Do not let your disability take over your life. You can control your destiny. There will be ups and downs but you can do it. if you ever need to talk you can always e-mail me.

~Jeff K.
New York

Shawn, I'm right there with you. I have felt many of the things you described, and continue to feel them after twenty-four years of disability. It's over half my life—you'd think that at some point I would realize that I have a new baseline and would stop comparing myself to the person I was before. I have a slow onset chronic inflammatory demyelinating polyneuropathy, like a very slow version of ALS.

The winter before its onset I was jogging regularly and pausing during my runs to help push cars out of snowdrifts. Then there was a period when I could barely walk. Now I've recovered some function, but I'm losing it again due to aging and a fatigue process similar to post-polio. Although it sometimes seems I never really adjusted my expectations of myself according to my post-disability abilities, in fact, on some level I guess I really have. There are simply so many things I can no longer do. Early on I would get so angry at my hands for not working (like when I was trying to sew on a button or fix something) that I would literally bite them out of rage. I've done it recently, too, but less often nowadays.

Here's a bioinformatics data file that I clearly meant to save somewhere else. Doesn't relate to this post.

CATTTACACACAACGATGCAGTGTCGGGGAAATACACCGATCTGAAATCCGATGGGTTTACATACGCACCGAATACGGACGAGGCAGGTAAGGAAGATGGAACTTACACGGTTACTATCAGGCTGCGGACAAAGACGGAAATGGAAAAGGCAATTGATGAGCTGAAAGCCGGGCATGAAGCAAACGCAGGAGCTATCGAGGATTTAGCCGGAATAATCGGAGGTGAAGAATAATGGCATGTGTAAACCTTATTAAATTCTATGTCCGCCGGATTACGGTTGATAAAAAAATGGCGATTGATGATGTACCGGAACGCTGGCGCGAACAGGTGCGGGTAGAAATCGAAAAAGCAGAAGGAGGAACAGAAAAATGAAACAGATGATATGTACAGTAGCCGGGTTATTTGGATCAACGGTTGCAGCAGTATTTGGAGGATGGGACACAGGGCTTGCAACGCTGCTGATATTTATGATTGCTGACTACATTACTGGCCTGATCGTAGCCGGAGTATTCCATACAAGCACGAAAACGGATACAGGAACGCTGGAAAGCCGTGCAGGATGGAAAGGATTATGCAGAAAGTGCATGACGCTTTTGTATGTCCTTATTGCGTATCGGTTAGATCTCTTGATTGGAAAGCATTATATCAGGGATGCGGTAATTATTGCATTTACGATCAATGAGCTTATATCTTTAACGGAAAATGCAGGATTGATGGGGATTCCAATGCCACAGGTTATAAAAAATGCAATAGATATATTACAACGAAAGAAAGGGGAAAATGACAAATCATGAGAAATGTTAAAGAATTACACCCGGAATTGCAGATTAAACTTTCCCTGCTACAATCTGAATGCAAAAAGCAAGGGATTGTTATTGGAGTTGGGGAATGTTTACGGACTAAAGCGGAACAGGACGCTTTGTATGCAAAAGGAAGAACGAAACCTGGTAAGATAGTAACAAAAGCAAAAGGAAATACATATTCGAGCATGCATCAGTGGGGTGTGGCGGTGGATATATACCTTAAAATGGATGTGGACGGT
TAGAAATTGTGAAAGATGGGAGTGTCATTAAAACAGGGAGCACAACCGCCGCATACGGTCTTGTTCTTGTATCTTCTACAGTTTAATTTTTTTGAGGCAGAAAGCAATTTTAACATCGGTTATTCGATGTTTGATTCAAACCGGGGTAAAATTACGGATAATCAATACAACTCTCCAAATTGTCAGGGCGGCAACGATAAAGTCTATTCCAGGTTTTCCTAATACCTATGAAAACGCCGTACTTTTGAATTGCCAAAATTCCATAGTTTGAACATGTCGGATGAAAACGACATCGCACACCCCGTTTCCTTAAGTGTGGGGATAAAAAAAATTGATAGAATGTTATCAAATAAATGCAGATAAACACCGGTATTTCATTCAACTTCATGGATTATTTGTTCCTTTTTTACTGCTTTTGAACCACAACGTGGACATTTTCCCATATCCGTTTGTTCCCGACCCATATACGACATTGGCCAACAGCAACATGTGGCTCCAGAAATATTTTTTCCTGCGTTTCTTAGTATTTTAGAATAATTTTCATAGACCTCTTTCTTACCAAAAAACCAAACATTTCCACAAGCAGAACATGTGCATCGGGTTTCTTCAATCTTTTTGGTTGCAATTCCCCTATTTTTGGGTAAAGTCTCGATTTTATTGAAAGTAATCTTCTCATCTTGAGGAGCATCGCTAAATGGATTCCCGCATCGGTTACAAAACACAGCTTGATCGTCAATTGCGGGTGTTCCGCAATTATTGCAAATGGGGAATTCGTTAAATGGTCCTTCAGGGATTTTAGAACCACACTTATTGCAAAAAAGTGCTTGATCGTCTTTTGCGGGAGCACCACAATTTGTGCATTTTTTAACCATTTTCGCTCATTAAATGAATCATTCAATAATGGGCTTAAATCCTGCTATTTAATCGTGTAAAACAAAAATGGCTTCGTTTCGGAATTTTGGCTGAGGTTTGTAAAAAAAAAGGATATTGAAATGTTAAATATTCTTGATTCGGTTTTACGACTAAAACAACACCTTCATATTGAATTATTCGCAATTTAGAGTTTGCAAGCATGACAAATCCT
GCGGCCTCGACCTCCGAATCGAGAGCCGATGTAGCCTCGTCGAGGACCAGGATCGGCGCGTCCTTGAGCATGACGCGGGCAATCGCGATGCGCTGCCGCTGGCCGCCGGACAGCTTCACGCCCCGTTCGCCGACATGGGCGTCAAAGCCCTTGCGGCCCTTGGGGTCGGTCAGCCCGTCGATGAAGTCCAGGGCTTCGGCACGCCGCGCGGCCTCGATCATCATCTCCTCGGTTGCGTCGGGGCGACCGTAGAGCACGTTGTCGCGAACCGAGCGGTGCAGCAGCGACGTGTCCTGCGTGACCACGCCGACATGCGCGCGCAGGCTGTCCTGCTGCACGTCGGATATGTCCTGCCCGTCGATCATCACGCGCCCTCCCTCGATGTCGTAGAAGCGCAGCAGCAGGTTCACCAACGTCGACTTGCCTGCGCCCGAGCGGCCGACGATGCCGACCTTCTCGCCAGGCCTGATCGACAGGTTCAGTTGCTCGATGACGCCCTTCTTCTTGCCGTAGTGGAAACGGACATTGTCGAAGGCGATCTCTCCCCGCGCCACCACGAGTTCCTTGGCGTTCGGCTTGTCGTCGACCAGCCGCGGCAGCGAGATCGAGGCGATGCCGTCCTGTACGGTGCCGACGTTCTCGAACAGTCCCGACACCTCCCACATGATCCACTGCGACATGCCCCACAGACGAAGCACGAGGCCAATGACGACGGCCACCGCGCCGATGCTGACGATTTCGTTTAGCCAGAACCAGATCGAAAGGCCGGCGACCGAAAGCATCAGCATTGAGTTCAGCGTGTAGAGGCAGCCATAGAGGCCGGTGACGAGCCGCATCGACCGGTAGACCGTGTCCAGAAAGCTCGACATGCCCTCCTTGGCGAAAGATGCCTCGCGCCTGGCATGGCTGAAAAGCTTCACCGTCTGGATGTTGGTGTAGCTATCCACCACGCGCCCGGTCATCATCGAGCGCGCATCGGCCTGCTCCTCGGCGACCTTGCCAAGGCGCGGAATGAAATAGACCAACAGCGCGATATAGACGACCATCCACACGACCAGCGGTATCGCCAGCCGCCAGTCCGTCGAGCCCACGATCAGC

The good news is that there is always more to learn, and this is where you have the whole world in front of you. And the funny thing, the big joke, is that there are aspects of the human experience that you will learn more about in this life than your friends could ever dream of. They won't really understand, and you can't explain it to them, but you will know. Don't feel too superior, though, because they are learning things you will never know. Keep in touch with them—you need to learn from each other.

It's good to develop friendships with disabled people, too. You will find that some disabled people avoid you because they don't want to be seen in your company. But if you want easy familiarity with the issues you face—and some morbid humor!—disabled people are the best. That said, absolutely every disabled person's experience is different.

It's helpful to have a spiritual practice of some kind. This is another area where you are on an equal footing (so to speak!) with any person on this planet.

Hang in there. Stay in touch here.

~Tom Metz



Chronic Pain Canada:

Directory of Canadian Pain Clinics:

The American Pain Foundation:

The American Chronic Pain Association:

Here's a GREAT online support group with forum and chat room, a terrific source of info and support, and GLBT friendly, to boot:
Their forum link is: They will soon have a GLBT forum as well


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BENT: A Journal of CripGay Voices/November 2005